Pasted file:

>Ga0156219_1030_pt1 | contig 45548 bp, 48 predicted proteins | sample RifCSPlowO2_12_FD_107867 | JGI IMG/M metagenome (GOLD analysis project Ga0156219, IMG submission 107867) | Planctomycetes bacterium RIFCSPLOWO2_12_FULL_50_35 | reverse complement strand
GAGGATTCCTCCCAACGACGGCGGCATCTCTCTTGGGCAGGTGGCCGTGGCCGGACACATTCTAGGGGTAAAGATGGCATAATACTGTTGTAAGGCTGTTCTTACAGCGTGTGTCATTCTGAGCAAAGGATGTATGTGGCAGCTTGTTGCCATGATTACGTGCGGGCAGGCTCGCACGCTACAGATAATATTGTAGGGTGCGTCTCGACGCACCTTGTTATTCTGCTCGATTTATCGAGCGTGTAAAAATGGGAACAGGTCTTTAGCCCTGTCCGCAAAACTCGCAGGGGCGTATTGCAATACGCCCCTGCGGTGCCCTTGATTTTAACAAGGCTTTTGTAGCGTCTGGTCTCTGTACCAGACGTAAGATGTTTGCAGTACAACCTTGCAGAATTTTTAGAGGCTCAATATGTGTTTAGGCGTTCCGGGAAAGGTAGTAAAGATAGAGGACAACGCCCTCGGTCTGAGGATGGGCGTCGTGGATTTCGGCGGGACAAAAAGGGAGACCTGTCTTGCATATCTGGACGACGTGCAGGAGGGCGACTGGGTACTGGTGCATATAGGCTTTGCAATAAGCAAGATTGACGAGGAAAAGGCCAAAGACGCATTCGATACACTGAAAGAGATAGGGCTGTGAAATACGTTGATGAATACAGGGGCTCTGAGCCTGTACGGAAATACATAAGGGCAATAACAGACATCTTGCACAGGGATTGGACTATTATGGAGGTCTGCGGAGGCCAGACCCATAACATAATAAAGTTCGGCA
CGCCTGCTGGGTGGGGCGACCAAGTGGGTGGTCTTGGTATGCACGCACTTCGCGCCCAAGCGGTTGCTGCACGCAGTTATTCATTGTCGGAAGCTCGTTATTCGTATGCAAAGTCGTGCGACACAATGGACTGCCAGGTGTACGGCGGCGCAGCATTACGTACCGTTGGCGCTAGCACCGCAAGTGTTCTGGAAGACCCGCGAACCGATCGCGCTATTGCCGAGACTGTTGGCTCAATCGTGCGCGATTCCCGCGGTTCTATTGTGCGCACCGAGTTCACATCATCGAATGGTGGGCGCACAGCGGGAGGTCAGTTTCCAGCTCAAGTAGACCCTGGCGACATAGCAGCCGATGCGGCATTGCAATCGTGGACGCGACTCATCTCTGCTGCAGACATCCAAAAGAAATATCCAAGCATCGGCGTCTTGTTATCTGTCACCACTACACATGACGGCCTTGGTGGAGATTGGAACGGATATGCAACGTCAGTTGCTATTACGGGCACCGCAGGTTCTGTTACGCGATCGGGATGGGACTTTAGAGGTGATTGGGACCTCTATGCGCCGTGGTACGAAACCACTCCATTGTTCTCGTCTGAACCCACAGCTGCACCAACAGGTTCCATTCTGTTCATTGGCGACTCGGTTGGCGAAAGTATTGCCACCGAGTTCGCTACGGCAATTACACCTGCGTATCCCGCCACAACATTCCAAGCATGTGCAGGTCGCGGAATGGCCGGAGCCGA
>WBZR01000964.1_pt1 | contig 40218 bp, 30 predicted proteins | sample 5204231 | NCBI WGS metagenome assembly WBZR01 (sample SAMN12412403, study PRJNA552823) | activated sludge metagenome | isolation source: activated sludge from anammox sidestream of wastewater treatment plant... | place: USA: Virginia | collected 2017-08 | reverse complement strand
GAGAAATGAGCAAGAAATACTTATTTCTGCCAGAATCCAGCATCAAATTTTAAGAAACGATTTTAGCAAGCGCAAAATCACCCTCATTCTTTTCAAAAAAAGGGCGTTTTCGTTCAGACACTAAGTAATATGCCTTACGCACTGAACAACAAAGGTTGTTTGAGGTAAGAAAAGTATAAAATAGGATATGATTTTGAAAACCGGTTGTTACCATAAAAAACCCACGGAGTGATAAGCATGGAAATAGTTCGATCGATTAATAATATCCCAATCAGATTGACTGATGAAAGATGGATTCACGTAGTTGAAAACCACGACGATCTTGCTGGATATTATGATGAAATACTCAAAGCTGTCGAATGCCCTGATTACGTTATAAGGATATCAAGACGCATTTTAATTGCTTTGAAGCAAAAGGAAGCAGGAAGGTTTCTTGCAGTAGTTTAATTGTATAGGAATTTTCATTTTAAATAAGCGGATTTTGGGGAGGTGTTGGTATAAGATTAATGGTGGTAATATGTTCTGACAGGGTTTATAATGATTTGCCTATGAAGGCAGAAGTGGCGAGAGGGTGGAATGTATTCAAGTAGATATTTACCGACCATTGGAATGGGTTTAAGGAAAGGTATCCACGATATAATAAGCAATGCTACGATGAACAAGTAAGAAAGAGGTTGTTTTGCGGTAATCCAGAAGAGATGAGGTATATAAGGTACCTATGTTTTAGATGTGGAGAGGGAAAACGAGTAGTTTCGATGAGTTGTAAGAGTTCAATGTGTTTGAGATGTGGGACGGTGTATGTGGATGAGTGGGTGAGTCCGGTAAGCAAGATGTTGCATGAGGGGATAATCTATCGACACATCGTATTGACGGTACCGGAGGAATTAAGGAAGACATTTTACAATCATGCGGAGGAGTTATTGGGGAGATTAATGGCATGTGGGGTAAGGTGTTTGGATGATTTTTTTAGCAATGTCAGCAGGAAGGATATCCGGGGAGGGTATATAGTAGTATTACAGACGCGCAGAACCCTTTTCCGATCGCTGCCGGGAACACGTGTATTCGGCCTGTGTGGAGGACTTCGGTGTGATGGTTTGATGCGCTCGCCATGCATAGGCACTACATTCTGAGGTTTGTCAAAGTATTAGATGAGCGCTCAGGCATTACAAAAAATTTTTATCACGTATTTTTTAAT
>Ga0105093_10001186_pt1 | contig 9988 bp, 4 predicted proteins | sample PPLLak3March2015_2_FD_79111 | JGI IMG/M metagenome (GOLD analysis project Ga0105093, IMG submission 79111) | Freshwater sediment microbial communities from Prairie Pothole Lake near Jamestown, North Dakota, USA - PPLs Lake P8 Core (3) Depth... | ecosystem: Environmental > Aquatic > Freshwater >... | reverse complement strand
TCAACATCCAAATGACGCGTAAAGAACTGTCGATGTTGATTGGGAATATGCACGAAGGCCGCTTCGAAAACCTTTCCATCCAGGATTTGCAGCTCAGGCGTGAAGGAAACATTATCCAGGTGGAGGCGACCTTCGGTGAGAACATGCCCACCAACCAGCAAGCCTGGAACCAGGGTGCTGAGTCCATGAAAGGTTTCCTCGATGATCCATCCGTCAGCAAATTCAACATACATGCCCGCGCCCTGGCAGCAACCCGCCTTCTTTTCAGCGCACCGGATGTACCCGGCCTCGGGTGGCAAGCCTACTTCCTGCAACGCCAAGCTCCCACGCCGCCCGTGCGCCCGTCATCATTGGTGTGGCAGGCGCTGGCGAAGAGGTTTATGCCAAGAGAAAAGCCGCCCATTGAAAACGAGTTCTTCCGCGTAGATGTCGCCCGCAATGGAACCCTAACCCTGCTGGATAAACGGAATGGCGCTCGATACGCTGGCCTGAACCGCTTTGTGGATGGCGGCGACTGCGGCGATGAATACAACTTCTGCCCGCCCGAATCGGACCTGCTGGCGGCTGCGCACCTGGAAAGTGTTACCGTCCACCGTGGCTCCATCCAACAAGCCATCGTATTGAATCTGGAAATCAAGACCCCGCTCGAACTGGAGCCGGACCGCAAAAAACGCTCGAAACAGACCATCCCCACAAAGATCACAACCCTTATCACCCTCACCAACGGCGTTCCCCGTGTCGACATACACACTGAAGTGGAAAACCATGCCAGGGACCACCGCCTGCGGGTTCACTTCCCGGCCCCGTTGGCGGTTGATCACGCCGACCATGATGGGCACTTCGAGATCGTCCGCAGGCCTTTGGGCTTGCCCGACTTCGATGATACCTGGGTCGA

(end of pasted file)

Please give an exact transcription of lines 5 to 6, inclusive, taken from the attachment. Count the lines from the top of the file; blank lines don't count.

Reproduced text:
GAGAAATGAGCAAGAAATACTTATTTCTGCCAGAATCCAGCATCAAATTTTAAGAAACGATTTTAGCAAGCGCAAAATCACCCTCATTCTTTTCAAAAAAAGGGCGTTTTCGTTCAGACACTAAGTAATATGCCTTACGCACTGAACAACAAAGGTTGTTTGAGGTAAGAAAAGTATAAAATAGGATATGATTTTGAAAACCGGTTGTTACCATAAAAAACCCACGGAGTGATAAGCATGGAAATAGTTCGATCGATTAATAATATCCCAATCAGATTGACTGATGAAAGATGGATTCACGTAGTTGAAAACCACGACGATCTTGCTGGATATTATGATGAAATACTCAAAGCTGTCGAATGCCCTGATTACGTTATAAGGATATCAAGACGCATTTTAATTGCTTTGAAGCAAAAGGAAGCAGGAAGGTTTCTTGCAGTAGTTTAATTGTATAGGAATTTTCATTTTAAATAAGCGGATTTTGGGGAGGTGTTGGTATAAGATTAATGGTGGTAATATGTTCTGACAGGGTTTATAATGATTTGCCTATGAAGGCAGAAGTGGCGAGAGGGTGGAATGTATTCAAGTAGATATTTACCGACCATTGGAATGGGTTTAAGGAAAGGTATCCACGATATAATAAGCAATGCTACGATGAACAAGTAAGAAAGAGGTTGTTTTGCGGTAATCCAGAAGAGATGAGGTATATAAGGTACCTATGTTTTAGATGTGGAGAGGGAAAACGAGTAGTTTCGATGAGTTGTAAGAGTTCAATGTGTTTGAGATGTGGGACGGTGTATGTGGATGAGTGGGTGAGTCCGGTAAGCAAGATGTTGCATGAGGGGATAATCTATCGACACATCGTATTGACGGTACCGGAGGAATTAAGGAAGACATTTTACAATCATGCGGAGGAGTTATTGGGGAGATTAATGGCATGTGGGGTAAGGTGTTTGGATGATTTTTTTAGCAATGTCAGCAGGAAGGATATCCGGGGAGGGTATATAGTAGTATTACAGACGCGCAGAACCCTTTTCCGATCGCTGCCGGGAACACGTGTATTCGGCCTGTGTGGAGGACTTCGGTGTGATGGTTTGATGCGCTCGCCATGCATAGGCACTACATTCTGAGGTTTGTCAAAGTATTAGATGAGCGCTCAGGCATTACAAAAAATTTTTATCACGTATTTTTTAAT
>Ga0105093_10001186_pt1 | contig 9988 bp, 4 predicted proteins | sample PPLLak3March2015_2_FD_79111 | JGI IMG/M metagenome (GOLD analysis project Ga0105093, IMG submission 79111) | Freshwater sediment microbial communities from Prairie Pothole Lake near Jamestown, North Dakota, USA - PPLs Lake P8 Core (3) Depth... | ecosystem: Environmental > Aquatic > Freshwater >... | reverse complement strand